The opinion piece “The climate change mitigation effect of bioenergy from sustainably managed forests in Central Europe” by Schulze et al. (2020) argues against putting forests into conservation, concluding that managed forests can help mitigate climate change more effectively than unmanaged forests mainly due to the potential to use end of life wood products as fuel. This is alleged to produce “emission savings” by substituting diesel or other energy use. However, we question some of the assumptions upon which this conclusion is based.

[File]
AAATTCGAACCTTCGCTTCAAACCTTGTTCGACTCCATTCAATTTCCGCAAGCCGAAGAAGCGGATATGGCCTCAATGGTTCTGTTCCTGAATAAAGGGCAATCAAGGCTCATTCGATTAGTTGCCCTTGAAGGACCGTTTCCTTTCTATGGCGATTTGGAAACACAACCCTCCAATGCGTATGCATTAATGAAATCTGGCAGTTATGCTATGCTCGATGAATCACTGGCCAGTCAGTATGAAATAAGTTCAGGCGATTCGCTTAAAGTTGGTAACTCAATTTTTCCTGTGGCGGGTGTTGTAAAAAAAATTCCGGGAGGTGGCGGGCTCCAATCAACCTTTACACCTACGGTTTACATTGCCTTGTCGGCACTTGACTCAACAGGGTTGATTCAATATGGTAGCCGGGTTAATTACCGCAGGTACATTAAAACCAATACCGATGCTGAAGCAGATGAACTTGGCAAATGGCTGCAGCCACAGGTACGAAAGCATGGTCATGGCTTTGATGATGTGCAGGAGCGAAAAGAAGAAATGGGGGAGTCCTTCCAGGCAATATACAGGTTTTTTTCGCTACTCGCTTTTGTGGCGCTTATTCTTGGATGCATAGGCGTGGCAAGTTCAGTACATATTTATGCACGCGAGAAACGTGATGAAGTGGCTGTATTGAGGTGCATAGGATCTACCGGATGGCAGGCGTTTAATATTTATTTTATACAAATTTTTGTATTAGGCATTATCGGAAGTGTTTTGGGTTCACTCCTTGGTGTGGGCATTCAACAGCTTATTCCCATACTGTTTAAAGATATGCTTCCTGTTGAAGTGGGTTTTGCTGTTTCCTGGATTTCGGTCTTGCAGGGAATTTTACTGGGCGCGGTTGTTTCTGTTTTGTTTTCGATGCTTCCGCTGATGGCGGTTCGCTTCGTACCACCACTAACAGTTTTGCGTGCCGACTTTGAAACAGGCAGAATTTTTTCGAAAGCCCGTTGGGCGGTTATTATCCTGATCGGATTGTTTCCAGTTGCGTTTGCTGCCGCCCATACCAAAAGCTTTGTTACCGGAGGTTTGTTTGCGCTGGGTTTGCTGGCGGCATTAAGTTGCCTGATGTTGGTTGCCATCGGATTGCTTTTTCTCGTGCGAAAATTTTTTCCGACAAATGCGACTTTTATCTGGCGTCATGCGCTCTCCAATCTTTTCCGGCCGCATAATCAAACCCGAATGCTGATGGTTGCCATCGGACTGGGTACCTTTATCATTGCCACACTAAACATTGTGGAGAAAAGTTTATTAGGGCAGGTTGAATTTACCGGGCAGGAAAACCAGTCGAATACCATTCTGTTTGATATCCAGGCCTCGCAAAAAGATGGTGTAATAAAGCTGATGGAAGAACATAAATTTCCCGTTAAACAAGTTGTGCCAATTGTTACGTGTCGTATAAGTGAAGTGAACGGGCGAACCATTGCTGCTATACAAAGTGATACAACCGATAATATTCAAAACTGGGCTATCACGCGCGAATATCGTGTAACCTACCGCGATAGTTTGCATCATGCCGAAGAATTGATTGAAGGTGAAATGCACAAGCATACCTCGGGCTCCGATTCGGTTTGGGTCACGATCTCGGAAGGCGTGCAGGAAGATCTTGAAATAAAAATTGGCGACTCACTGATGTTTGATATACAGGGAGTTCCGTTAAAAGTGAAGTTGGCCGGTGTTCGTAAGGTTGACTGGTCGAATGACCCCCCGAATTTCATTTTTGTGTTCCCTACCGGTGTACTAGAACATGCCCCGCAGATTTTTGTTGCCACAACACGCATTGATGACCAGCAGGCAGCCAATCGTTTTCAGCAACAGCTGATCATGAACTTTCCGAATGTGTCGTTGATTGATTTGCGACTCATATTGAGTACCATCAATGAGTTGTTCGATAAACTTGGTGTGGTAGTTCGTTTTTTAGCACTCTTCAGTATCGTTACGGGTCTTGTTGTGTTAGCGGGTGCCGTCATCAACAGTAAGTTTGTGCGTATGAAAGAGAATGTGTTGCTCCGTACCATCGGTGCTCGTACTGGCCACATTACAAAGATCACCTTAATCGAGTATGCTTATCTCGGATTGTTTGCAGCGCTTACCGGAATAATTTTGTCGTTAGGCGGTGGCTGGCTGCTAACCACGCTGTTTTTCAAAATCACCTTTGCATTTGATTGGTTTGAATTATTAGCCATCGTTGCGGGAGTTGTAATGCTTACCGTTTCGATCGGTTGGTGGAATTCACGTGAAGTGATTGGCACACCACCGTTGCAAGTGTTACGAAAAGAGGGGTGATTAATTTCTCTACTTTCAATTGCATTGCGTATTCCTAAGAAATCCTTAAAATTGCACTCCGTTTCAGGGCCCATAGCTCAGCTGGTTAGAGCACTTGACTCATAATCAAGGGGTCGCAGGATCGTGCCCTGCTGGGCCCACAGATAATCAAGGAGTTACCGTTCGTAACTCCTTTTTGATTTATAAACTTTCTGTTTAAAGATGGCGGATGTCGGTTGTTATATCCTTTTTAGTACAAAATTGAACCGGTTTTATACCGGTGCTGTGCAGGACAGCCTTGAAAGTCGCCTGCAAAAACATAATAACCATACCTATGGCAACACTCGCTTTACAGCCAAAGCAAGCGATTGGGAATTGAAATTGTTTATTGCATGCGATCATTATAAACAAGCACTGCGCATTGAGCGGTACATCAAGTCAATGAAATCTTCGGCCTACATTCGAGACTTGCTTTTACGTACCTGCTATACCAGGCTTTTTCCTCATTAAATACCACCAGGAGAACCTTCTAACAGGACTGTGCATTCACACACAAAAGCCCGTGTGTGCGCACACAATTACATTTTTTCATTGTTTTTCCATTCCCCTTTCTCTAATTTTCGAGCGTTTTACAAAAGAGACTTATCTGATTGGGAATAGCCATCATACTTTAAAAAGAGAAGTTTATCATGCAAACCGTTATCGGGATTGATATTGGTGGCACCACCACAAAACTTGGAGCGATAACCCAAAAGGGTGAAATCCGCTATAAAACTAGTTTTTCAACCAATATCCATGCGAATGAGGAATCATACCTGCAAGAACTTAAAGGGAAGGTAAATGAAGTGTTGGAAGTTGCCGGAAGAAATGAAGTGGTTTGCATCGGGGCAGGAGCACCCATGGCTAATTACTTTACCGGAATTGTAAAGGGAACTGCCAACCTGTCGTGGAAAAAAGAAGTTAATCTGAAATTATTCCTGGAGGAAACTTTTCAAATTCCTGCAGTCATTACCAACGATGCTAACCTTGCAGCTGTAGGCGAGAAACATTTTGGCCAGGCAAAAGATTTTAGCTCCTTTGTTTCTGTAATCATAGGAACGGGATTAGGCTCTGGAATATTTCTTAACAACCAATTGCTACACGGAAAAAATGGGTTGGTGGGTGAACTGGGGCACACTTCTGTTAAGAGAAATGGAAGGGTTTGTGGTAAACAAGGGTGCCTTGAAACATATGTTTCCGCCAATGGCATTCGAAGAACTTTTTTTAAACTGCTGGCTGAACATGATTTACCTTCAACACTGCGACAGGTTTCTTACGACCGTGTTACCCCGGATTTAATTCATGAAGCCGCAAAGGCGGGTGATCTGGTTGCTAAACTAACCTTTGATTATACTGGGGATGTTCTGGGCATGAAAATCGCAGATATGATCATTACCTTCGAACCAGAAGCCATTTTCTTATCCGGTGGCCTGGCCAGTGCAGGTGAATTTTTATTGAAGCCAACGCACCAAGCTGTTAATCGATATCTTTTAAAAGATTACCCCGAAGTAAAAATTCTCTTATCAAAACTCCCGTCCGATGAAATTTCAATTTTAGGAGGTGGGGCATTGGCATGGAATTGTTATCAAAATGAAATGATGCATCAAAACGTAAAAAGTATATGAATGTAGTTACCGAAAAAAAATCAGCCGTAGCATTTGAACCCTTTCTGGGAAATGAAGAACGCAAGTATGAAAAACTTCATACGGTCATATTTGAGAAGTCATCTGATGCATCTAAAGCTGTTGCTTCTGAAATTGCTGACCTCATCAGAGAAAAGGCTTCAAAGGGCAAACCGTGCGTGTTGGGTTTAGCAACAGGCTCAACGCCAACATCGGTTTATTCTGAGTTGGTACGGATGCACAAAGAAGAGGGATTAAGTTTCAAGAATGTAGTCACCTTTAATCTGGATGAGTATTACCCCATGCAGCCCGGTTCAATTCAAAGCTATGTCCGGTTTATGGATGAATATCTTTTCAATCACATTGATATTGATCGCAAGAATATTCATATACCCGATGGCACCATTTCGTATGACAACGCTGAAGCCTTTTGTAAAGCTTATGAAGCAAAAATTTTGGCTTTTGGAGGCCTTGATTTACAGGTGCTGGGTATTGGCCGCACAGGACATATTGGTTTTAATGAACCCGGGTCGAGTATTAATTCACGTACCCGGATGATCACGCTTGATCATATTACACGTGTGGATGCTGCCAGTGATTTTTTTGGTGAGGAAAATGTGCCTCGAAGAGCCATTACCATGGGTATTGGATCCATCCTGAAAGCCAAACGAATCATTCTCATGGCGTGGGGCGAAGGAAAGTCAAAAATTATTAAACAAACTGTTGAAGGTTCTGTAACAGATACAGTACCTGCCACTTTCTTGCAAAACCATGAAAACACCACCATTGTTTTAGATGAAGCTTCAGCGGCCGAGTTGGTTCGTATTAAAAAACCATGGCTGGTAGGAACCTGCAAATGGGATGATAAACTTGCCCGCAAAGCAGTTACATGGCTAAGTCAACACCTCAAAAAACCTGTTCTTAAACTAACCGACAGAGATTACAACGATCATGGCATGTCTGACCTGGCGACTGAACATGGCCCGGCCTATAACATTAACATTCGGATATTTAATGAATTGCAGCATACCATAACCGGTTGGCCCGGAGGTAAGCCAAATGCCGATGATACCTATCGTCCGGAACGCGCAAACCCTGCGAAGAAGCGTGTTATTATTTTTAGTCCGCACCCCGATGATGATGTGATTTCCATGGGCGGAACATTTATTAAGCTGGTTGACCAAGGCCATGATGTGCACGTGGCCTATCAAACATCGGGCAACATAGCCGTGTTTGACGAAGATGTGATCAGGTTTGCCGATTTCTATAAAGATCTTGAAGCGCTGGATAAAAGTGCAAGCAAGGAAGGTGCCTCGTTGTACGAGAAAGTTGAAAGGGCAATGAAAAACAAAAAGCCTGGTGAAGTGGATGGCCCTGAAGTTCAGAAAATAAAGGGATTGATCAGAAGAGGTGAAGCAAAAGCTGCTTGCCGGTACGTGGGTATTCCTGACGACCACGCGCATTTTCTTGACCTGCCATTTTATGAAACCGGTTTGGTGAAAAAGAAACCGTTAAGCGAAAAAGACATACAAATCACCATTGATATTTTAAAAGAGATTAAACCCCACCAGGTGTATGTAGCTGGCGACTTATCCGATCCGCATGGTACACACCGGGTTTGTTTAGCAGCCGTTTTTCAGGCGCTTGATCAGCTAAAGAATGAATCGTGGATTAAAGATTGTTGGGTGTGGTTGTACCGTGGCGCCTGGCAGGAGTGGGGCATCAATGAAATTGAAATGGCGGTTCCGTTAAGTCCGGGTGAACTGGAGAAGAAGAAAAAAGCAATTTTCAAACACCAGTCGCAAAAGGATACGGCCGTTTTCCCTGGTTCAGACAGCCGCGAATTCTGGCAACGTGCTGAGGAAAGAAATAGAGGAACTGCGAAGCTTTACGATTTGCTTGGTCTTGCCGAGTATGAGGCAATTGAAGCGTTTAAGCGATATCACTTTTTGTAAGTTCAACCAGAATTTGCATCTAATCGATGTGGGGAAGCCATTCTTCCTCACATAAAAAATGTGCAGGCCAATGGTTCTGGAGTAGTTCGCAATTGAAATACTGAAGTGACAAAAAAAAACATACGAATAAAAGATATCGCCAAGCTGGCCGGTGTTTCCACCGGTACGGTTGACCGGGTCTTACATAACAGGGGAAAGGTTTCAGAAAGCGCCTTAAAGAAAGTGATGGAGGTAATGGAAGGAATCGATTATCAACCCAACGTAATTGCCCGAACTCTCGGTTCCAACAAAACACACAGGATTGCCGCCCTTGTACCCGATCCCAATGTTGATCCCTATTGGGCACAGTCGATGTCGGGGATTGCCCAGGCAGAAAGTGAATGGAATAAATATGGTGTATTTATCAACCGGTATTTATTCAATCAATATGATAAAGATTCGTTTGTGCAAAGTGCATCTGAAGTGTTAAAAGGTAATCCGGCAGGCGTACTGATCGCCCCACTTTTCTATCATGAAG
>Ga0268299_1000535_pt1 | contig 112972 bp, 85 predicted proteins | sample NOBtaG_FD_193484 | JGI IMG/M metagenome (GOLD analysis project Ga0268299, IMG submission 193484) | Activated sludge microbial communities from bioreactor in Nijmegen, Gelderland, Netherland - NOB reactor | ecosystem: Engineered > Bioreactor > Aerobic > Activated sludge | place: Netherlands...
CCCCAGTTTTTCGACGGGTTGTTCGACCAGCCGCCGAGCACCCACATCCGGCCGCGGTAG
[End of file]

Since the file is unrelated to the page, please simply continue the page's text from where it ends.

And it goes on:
Schulze et al.'s conclusion of a 10× factor for climate mitigation in managed forests depends on carbon accounting sleight of hand
Few dispute that harvested wood products may play some role in climate mitigation, but Schulze et al.'s conclusion of a 10× factor for climate mitigation in managed forests depends on carbon accounting sleight of hand (not counting biogenic emissions and not including all carbon pools), large substitution effects and not including the time difference between emissions and regeneration. Unfortunately, it is likely to be cited in support of increased harvesting by those who crave access to Europe's last remnants of untouched natural forests.
Booth, M. S., Mackey, B., & Young, V. (2020). It’s time to stop pretending burning forest biomass is carbon neutral. GCB Bioenergy, 12(12), 1036-1037.
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